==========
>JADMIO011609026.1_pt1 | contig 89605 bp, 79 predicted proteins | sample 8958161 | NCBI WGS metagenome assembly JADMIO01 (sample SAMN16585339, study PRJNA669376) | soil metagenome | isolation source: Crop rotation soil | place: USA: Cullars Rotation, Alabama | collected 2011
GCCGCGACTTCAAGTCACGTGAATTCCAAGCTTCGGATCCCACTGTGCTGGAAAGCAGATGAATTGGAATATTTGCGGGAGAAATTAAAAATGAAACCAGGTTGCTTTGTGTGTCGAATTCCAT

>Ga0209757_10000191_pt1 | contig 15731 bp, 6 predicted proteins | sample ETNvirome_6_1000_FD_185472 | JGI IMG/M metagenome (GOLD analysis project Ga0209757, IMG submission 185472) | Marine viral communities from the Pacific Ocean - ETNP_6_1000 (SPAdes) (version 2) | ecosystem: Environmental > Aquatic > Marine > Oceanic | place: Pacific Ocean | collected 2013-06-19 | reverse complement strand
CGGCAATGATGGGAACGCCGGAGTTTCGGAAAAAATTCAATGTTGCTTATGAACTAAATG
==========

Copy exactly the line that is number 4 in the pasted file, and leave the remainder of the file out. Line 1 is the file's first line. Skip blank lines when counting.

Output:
CGGCAATGATGGGAACGCCGGAGTTTCGGAAAAAATTCAATGTTGCTTATGAACTAAATG